A new survey has found that Australians are paying more for their financial risks than they should, and some are struggling to pay back the difference.
Key points:The Australian Bureau of Statistics (ABS) found that debt held by households has risen by more than 20% since 2011The ABS says debt held is more than triple what it was in 2011The Australian economy grew by 6.9% in the last quarter of 2016, which was more than twice the rate of the previous year.
But the ABS data showed that households were paying more than they owed, and had more than tripled the amount they had borrowed since the financial crisis hit.
“The proportion of households with at least 20% outstanding debt has grown by more a third since the beginning of the financial year,” the ABS said.
“In the past, households with debt in excess of 20% had been paying about 6% in interest.”
The ABS survey found that about 1.1 million households had at least a 20% debt, which is the highest level since the data began in 2011.
In 2016, 1.3 million households owed more than a 20%.
That is the second highest level of debt, behind the figure of 1.5 million.
In all, 1 million households have a 20 or more per cent debt, with a higher figure in some parts of the country.ABS data showed there were more households that had at no debt, while the number of people who owed more to a third party had increased from 1.7 million in the same period to 2.3.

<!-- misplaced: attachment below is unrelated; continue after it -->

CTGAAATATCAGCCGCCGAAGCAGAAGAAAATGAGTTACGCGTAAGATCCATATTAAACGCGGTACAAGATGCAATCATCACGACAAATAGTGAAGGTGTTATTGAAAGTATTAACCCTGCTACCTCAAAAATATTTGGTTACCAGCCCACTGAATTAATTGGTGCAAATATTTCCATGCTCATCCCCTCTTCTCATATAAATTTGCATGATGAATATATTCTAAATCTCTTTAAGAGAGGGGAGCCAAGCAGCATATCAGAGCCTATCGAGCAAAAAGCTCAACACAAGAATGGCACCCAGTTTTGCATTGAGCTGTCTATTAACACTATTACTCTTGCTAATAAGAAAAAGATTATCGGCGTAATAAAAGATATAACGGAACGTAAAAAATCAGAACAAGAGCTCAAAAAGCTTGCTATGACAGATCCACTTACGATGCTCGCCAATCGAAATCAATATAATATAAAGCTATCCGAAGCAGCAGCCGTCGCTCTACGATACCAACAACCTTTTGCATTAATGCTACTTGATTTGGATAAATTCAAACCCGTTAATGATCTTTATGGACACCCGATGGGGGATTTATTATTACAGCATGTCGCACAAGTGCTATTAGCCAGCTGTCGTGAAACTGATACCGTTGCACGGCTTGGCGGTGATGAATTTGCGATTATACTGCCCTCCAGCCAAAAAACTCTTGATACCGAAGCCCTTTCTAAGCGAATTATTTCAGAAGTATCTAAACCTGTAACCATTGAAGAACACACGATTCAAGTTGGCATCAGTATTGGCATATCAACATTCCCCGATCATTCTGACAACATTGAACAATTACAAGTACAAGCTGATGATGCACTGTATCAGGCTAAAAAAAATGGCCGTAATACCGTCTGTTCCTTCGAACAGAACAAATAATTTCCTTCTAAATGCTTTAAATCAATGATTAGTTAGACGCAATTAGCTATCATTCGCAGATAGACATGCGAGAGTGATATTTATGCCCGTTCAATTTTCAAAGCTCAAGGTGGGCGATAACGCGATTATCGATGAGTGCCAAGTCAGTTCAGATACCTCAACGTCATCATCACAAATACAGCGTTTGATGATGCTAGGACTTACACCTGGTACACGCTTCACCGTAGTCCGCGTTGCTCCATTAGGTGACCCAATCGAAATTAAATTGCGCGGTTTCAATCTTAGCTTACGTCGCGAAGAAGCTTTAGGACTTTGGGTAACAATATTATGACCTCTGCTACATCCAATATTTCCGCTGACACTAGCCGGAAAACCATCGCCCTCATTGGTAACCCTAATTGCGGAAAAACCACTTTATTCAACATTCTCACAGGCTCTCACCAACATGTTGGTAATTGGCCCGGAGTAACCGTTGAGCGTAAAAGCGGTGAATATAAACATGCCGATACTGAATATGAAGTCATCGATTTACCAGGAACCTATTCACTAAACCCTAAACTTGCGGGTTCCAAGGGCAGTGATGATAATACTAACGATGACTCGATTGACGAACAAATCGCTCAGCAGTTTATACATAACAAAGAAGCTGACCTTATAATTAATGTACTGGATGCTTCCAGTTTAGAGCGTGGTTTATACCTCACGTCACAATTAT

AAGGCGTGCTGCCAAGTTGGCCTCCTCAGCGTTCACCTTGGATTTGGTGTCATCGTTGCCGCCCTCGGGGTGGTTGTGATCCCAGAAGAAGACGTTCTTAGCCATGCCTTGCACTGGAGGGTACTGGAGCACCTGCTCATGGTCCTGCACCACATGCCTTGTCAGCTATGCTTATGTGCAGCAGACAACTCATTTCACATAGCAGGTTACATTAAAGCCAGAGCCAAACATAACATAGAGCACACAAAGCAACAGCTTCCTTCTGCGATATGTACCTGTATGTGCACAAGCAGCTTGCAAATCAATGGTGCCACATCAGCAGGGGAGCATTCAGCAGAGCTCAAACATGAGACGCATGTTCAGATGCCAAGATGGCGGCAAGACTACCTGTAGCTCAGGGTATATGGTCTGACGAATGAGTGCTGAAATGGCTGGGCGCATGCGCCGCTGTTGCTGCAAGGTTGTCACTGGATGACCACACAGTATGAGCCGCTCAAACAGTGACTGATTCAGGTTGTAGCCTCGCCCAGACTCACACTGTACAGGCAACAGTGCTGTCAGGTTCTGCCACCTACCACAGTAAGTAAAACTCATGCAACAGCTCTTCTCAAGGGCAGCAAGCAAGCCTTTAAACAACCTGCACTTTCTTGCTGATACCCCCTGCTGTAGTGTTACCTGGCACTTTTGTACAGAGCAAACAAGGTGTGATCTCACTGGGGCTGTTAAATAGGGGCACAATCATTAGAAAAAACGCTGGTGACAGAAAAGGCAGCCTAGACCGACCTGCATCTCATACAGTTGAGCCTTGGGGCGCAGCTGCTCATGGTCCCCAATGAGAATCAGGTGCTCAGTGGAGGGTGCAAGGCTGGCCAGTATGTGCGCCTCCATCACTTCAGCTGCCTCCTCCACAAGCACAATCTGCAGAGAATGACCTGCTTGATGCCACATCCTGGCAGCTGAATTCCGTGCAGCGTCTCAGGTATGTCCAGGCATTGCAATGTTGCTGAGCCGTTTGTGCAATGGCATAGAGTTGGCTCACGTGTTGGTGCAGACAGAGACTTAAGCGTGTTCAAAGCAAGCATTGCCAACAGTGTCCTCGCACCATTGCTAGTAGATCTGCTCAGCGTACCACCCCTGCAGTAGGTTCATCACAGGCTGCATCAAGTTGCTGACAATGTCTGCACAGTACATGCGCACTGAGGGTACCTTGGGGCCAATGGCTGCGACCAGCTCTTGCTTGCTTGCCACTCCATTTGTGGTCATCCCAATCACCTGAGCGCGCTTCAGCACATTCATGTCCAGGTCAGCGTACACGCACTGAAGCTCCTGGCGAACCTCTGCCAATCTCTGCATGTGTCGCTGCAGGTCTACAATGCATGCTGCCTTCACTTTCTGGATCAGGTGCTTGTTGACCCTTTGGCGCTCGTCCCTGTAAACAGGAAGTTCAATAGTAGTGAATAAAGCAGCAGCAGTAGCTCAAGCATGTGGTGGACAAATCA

By contrast, there were 1.2 million people with debt that was at least one third of their income, the ABS found.
Debt held by Australians has grown more than three times faster than the economy since 2011.
It is now higher than the proportion of people in the country with debt at the end of the year.
The ABS said this reflected increased interest rates and changes in the way households are managing their debt.
“There is an increase in the proportion with debt of over 20% as the Australian economy has grown,” it said.
But there was also a decrease in the amount of debt held.
The number of households holding debt has fallen in the past five years, the survey found.
While this has contributed to an increase of debt-to-income ratios, it is likely to be temporary.
“Debt-to, interest-to and debt-plus growth rates have been higher than their prior periods in Australia,” the survey said.
The survey found Australians had also grown increasingly reliant on financial advisers to manage their finances, while having less access to credit and savings.